Madame is running a high class escort (and prostitution) service. She wants to quit the business as soon as she makes enough money to make her dreams come true. However, the relationship with her girls is deteriorating.
Photographer O's lover takes her to a Château, where she is, like other women there, naked, humiliated by whipping, sexual abuse by men etc. When O leaves, her lover gives her to his much older step-brother.
A handful of recruits prepares for a war that nobody knows about the purpose or the motive. The field commander is a general who plays with a Marx puppet and lives in a luxurious palace ... See full summary »
A man is strangled by a female prostitute in his home at the same time as a woman is killed by a man with a spanner on an empty bus. In both cases the killer leaves an illustration from the... See full summary »
Silly Army comedy starring Franco Franchi. I for one prefer watching him like this, without straight man Ciccio Ingrassia. Carrying the film on his own, Franco acts more self assured (well, he is playing an army officer), less stupid and, best of all, refrains from hamming it up in every frame. That is not to say he does not pull a lot of faces, but believe you me, it's nothing compared to his usual fare. Still, his name above the title and the 'lets stick it to the army' attitude are the main draw here, not a strong narrative. Unconnected skits and bits dominate the first half of the film, with Sergente Rompiglioni turning the morning march into a dance routine and Francesca Romana Coluzzi playing a thankless part as his girlfriend (twice as tall as him and featuring the longest legs in Italy). Il Sergente get's assigned as the company's music teacher and has his orchestra practicing even before their instruments have arrived. Franchi fans will enjoy the silliness of it all, though many others might soon get annoyed and reach for the remote.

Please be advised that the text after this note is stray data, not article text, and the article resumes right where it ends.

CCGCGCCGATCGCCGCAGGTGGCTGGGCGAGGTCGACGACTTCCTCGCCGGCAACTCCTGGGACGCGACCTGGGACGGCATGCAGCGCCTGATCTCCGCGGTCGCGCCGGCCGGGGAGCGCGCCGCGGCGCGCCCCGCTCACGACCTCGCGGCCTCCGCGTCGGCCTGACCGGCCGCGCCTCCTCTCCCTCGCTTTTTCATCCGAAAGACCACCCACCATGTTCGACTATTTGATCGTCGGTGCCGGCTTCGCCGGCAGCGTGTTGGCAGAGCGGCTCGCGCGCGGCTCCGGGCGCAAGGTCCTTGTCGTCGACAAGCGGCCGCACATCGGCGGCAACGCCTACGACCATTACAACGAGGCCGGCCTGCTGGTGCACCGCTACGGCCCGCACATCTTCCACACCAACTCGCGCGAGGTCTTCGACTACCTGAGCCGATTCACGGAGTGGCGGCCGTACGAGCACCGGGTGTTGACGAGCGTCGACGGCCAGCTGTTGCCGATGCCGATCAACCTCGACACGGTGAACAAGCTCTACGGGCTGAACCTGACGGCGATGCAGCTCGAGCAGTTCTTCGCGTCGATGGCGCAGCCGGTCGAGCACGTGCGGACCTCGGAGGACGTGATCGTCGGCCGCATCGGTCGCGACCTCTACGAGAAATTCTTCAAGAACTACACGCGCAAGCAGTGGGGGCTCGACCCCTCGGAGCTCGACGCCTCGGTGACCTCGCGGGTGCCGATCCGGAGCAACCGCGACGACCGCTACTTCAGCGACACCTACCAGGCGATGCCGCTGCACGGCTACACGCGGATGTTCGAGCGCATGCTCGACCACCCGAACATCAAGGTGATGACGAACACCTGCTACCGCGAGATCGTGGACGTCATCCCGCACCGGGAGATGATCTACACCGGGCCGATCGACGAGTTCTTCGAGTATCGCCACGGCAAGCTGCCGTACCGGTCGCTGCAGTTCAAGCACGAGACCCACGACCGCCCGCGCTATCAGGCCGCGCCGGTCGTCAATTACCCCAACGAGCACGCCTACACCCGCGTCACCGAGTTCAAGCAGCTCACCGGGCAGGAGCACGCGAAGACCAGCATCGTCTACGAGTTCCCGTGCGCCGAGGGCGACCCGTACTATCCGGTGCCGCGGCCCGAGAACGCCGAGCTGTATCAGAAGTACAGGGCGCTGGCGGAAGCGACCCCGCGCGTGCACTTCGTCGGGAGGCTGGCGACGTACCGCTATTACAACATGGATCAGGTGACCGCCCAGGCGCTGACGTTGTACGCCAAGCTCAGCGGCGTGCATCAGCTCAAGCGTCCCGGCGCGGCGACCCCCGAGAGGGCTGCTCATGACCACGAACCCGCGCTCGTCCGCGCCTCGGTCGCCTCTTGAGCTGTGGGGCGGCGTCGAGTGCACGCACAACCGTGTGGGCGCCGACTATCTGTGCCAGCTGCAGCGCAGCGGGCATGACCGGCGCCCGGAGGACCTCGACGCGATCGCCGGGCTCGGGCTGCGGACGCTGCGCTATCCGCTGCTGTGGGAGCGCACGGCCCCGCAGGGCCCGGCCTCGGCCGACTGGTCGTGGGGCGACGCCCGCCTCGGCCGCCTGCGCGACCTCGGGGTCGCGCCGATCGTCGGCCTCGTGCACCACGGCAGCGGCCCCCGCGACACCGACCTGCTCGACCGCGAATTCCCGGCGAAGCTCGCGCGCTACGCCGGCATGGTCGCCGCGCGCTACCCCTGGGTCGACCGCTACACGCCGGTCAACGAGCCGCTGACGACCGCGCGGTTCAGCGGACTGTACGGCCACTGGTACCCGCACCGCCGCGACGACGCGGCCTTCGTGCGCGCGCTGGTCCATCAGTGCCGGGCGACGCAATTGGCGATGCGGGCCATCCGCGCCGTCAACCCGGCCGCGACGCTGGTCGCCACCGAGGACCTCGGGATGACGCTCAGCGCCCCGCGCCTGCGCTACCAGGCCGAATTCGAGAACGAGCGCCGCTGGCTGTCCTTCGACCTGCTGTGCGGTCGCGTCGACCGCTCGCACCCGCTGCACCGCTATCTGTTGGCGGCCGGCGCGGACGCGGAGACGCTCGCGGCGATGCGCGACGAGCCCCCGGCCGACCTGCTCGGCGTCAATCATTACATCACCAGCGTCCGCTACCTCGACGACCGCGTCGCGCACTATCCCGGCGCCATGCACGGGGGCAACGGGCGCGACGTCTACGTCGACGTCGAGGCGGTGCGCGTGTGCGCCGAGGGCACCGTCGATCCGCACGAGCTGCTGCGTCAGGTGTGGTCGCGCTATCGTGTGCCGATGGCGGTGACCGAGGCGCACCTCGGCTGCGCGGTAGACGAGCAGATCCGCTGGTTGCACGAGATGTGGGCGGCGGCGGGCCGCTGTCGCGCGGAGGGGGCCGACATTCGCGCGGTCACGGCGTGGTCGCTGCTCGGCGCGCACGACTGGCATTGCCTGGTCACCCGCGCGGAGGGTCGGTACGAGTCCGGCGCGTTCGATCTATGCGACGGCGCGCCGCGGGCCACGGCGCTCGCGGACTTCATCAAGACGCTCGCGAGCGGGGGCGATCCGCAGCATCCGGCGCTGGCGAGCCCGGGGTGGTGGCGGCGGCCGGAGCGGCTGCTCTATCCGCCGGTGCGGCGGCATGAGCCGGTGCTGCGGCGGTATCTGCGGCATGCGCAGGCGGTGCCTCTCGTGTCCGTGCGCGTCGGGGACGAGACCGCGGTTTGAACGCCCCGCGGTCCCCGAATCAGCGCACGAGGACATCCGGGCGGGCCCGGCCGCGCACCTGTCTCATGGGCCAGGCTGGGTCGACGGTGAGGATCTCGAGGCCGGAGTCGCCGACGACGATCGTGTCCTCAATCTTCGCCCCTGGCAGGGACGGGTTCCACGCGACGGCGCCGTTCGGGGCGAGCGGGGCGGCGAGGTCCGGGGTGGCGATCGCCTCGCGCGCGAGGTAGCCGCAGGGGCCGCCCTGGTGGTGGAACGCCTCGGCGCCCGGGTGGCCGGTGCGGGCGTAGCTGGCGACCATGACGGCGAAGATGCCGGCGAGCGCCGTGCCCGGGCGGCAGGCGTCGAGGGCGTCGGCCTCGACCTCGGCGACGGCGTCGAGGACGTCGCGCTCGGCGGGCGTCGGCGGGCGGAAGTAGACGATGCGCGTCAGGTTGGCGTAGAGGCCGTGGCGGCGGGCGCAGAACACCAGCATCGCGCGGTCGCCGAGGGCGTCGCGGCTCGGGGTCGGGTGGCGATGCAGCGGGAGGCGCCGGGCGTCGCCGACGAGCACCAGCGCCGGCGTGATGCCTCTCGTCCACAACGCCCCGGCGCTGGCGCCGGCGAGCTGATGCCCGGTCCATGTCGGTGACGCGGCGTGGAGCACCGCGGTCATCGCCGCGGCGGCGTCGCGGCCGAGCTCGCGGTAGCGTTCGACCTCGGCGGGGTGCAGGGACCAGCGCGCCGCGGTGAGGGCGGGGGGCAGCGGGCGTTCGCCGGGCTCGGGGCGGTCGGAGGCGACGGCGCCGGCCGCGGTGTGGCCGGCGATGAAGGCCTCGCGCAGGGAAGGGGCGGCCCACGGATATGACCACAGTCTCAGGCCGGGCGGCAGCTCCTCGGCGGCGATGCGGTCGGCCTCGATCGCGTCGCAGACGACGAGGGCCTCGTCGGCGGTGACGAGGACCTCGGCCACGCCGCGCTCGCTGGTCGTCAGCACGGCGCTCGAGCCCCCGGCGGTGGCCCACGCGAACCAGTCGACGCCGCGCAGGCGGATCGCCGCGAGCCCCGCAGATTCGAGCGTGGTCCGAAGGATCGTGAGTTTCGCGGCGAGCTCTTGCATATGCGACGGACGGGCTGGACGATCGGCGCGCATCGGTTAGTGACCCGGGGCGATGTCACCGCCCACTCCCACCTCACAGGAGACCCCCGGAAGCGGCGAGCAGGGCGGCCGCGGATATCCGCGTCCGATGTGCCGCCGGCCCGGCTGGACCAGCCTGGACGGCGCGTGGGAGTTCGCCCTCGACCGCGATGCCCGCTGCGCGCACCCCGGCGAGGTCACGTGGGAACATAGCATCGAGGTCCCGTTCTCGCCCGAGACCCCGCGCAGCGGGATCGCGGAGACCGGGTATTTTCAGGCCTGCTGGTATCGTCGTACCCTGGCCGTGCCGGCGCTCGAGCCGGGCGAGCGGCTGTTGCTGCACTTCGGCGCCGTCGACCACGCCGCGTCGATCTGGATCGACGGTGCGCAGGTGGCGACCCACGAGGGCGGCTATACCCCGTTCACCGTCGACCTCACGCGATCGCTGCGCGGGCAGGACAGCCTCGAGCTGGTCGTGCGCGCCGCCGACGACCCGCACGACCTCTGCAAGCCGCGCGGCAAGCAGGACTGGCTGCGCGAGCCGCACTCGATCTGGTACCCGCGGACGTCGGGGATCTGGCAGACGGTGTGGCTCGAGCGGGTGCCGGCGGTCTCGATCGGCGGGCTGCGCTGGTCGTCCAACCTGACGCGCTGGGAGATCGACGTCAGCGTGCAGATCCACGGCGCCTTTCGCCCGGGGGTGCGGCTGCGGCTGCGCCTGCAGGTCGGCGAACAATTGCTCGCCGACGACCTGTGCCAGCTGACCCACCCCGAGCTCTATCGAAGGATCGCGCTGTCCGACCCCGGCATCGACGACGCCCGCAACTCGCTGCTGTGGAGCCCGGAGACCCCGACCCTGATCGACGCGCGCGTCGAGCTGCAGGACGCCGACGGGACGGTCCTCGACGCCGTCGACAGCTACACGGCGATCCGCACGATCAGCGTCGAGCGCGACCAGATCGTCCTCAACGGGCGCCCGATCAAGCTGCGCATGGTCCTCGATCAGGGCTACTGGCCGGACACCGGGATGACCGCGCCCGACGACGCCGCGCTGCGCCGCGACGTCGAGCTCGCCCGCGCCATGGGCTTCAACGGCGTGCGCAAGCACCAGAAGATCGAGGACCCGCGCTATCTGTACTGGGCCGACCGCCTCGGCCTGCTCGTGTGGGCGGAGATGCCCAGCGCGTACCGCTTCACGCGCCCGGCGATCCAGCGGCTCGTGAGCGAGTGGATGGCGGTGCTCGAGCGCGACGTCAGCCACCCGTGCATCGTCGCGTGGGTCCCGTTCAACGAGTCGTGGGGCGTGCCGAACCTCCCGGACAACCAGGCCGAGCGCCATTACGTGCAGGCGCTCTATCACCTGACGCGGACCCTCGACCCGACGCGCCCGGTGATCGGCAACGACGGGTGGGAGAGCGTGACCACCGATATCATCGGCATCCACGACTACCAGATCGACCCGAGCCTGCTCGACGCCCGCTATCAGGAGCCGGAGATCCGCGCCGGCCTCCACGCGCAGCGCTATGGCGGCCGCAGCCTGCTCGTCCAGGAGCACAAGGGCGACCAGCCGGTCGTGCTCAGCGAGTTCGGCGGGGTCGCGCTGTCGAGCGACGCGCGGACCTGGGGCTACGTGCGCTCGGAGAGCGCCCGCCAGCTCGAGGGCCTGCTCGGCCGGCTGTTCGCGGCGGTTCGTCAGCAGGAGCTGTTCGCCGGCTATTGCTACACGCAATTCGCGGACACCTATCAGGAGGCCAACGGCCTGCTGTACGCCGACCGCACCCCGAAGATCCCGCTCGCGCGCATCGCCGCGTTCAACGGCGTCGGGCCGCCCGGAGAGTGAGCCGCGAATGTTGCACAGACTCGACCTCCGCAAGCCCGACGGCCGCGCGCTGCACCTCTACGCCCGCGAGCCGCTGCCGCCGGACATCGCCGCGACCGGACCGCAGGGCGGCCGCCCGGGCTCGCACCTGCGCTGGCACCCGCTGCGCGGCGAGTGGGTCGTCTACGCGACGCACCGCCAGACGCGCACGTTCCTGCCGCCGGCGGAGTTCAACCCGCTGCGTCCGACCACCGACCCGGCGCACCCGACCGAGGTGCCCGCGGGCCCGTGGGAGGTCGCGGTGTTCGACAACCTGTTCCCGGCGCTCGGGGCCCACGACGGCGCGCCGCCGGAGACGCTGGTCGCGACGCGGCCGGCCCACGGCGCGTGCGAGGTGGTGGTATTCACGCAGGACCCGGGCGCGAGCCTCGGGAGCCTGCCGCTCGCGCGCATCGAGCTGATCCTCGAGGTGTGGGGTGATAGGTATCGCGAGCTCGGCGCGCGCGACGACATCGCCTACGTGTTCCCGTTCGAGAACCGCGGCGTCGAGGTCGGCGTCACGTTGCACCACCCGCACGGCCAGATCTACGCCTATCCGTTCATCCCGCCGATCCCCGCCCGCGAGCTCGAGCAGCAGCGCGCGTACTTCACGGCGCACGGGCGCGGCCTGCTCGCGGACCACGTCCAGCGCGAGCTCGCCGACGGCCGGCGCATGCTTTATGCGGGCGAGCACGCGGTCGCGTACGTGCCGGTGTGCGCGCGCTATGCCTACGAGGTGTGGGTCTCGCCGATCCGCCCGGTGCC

Just before the halfway point we are introduced to a group of hippie musicians, who are forced into service by Col. Guglielmo (Mario Carotenuto) because one of them is dating his daughter Lauretta (Corrine Clery, before 'O' and "Moonraker" and with even less of a part than Francesca). As part of Rompiglioni's orchestra, the group visits his old music teacher (who looks exactly like a Womble), but the wannabe sixties rejects soon escape to their disco gig, performing under the collective name of 'Alisei'. Twenty days of hard training are cut short when those crafty beatniks fool Rompiglioni into thinking he has a bright future as an opera singer (Franchi actually was a recording artist in real life), sending him off to the Festival Di Castrocora. Sadly, this side trip away from the army only leads to a whole lot of people shouting (comedy should be funny, not loud). Eventually Rompiglioni does get his revenge of sorts, but the finale left me more puzzled than amused.
5 out of 10
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